Rav Matisyahu Salomon shlita says that one cannot be a maamin (a believer) unless he is first ne’eman (faithful). One cannot believe in the Torah and the word of Hashem unless he himself is a person who values a word. If it means nothing when I say something, then when Hashem says something, why should I believe it? The more trustworthy a person is and the more meticulous he is about his own words, the more he will be faithful to the word of the Almighty.

One year, late on the Friday afternoon of the shortest Shabbos of the year, there was a great flurry of activity outside Jerusalem’s Shaare Zedek Medical Center, as people rushed about trying to hail taxis and squeeze themselves into the final bus of the day. Inside, the hospital lights are fluorescent, the climate is controlled, and the slow-paced tranquility of the Shabbos schedule has already descended upon the near-empty corridors of this urban medical facility.

Out of the corner of his eye, Rav Michel Gutfarb, the renowned Gabbai Tz’dakah of Jerusalem who was a regular visitor at the hospital, thought he had seen a very famous personage padding down the hall. “Can’t be,” he reasoned to himself, quickening his gait. But just to make sure, he looked again. And yes, he was correct. Scarcely an hour before candle lighting, the great poseik and gaon, Rav Shlomo Zalman Auerbach zt”l, was making his way to the elevator bank. Their eyes met and Rav Shlomo Zalman rerouted himself to catch up with Rav Michel. Needless to say, Rav Michel practically galloped over to the venerable sage to spare him the exertion, and reverently inquired what had brought him to the hospital. Rav Shlomo Zalman explained that he had come to visit someone two hours earlier, but when he had seen how lonely the patient was, he felt he could not abandon him after just a normal-length visit. He decided to stay longer.

“Since I’m already here,” Rav Shlomo Zalman added, “maybe you know of someone else I can go and visit?”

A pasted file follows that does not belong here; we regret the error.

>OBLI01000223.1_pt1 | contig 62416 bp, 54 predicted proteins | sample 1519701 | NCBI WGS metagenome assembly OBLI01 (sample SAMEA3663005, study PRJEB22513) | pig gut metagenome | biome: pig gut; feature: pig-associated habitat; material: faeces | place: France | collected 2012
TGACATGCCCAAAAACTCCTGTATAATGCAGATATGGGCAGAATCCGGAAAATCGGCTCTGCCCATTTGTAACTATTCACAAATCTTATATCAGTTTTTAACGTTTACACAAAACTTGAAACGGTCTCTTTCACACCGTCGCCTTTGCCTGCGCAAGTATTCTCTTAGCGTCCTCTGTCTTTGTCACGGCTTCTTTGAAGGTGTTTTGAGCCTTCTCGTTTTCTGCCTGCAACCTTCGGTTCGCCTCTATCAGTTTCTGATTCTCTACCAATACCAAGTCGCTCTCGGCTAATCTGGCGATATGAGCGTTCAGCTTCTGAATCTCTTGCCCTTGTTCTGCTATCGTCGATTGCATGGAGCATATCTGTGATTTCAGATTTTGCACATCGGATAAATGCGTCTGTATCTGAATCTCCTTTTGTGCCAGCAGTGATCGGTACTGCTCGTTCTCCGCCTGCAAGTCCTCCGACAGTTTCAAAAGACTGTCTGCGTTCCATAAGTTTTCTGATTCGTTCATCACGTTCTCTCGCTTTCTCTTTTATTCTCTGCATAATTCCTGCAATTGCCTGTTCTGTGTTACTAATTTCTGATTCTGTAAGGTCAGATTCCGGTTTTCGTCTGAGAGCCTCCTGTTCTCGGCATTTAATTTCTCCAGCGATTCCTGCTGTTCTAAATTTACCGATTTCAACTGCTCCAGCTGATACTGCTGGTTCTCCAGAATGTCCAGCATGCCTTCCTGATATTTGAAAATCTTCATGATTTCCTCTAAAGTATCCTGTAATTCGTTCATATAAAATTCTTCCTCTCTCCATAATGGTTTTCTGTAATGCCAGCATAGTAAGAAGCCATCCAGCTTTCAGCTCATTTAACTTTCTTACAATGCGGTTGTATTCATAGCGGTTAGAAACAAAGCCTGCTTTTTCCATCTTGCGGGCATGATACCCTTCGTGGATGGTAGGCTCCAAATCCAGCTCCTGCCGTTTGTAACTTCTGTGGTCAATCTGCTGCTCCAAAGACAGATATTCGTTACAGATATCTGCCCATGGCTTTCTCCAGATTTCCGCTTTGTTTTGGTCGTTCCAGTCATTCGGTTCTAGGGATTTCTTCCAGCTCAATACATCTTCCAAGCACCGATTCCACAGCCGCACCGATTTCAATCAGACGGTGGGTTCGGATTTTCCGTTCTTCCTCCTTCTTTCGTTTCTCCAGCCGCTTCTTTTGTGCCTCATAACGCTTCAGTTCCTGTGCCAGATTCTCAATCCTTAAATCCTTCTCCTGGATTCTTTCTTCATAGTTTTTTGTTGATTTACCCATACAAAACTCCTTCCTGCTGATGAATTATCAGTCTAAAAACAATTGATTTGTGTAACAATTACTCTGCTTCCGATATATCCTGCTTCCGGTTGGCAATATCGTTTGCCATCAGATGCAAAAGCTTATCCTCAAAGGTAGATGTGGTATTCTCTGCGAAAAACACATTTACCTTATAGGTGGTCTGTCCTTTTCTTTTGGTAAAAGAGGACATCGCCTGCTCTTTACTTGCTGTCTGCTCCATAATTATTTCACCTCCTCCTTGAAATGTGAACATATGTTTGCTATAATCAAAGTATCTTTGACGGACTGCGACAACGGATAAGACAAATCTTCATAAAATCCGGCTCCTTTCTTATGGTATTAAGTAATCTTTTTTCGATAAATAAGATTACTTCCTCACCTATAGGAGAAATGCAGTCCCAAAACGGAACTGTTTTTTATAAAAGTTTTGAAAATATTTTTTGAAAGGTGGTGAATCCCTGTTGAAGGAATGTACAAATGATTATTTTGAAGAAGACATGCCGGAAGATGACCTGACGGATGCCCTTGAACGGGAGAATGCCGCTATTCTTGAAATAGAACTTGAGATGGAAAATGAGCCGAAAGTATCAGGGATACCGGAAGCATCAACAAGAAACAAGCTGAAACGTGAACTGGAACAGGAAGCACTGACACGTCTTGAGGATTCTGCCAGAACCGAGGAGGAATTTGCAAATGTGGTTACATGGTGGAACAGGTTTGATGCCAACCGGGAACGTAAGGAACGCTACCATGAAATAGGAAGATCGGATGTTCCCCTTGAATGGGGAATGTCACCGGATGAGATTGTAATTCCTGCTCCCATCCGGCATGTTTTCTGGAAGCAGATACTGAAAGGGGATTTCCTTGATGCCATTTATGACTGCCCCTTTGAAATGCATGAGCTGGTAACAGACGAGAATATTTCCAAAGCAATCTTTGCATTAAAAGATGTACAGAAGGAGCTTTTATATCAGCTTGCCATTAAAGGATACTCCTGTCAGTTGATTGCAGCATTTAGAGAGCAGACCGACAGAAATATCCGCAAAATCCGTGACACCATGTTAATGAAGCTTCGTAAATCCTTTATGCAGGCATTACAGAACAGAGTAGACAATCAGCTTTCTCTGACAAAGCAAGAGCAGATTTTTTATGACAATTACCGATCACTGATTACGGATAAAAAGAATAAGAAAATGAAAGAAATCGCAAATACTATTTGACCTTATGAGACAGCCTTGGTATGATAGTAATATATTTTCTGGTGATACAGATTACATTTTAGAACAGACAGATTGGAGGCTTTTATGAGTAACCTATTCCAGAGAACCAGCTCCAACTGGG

Rav Michel glanced quickly at his watch. It was 65 minutes before candle lighting, little time for the Gaon to get home and prepare for Shabbos. On the other hand, someone in the hospital was indeed aching for just such a visit.

After some brief deliberation, Rav Michel gently guided Rav Shlomo Zalman along while relating to the sage what had just happened at Shaare Zedek. “I was walking through one of the wards when I noticed a new fellow with a yarmulke on his head. I walked over and asked him if he had a chance to put on t’filin today, implying that I would be happy to help him if he so desired. The fellow contorted his face into a grimace as though he’d just been stabbed in the back. I didn’t know what to say or what I had done to make him respond thusly. The man was obviously suffering, and I realized that whatever I would have said or offered would have elicited a similar response. “Whom do you think you’re talking to?” he muttered at last through clenched teeth. “Do you take me for an am ha’aretz (ignoramus)? Did you know that I attend a weekly shiur by Rav Shlomo Zalman Auerbach himself?” Well, I apologized, attempting to gratify the infirm man’s ego and beat a hasty retreat. Rebbe, I think it would mean a lot to this fellow if the Rav would pay him a brief visit.”

Rav Shlomo Zalman quickly agreed and followed Rav Michel through the hospital wards until they arrived at the room of the injured party. But his bed was empty. The two men looked at each other in perplexity, until a neighboring patient volunteered that the man had just been released. The two thanked the informant for the update and hastened out of the hospital. As they neared the entranceway, Rav Michel offered to call a taxi for the Rav, but Rav Shlomo Zalman declined. Instead, he stepped over to a pay phone to glance at the telephone directory.

Two weeks later, Rav Michel Gutfarb happened to notice that very same ex-patient on a bus. He told him that on that fateful Friday, he’d missed a visit from a very distinguished individual.

The older man stared at him for a moment, trying to recall the day. Then, it came to him. “Oh no, I didn’t,” retorted the man. With obvious pride, he recalled how, 40 minutes before Shabbos, Rav Shlomo Zalman Auerbach, in the flesh, had arrived at his house to visit him, apologizing profusely that he hadn’t managed to catch him in the hospital!

Rabbi Dovid Hoffman is the author of the popular “Torah Tavlin” book series, filled with stories, wit and hundreds of divrei Torah, including the brand new “Torah Tavlin Yamim Noraim” in stores everywhere. You’ll love this popular series. Also look for his book, “Heroes of Spirit,” containing one hundred fascinating stories on the Holocaust. They are fantastic gifts, available in all Judaica bookstores and online at http://israelbookshoppublications.com. To receive Rabbi Hoffman’s weekly “Torah Tavlin” sheet on the parsha, e-mail This email address is being protected from spambots. You need JavaScript enabled to view it.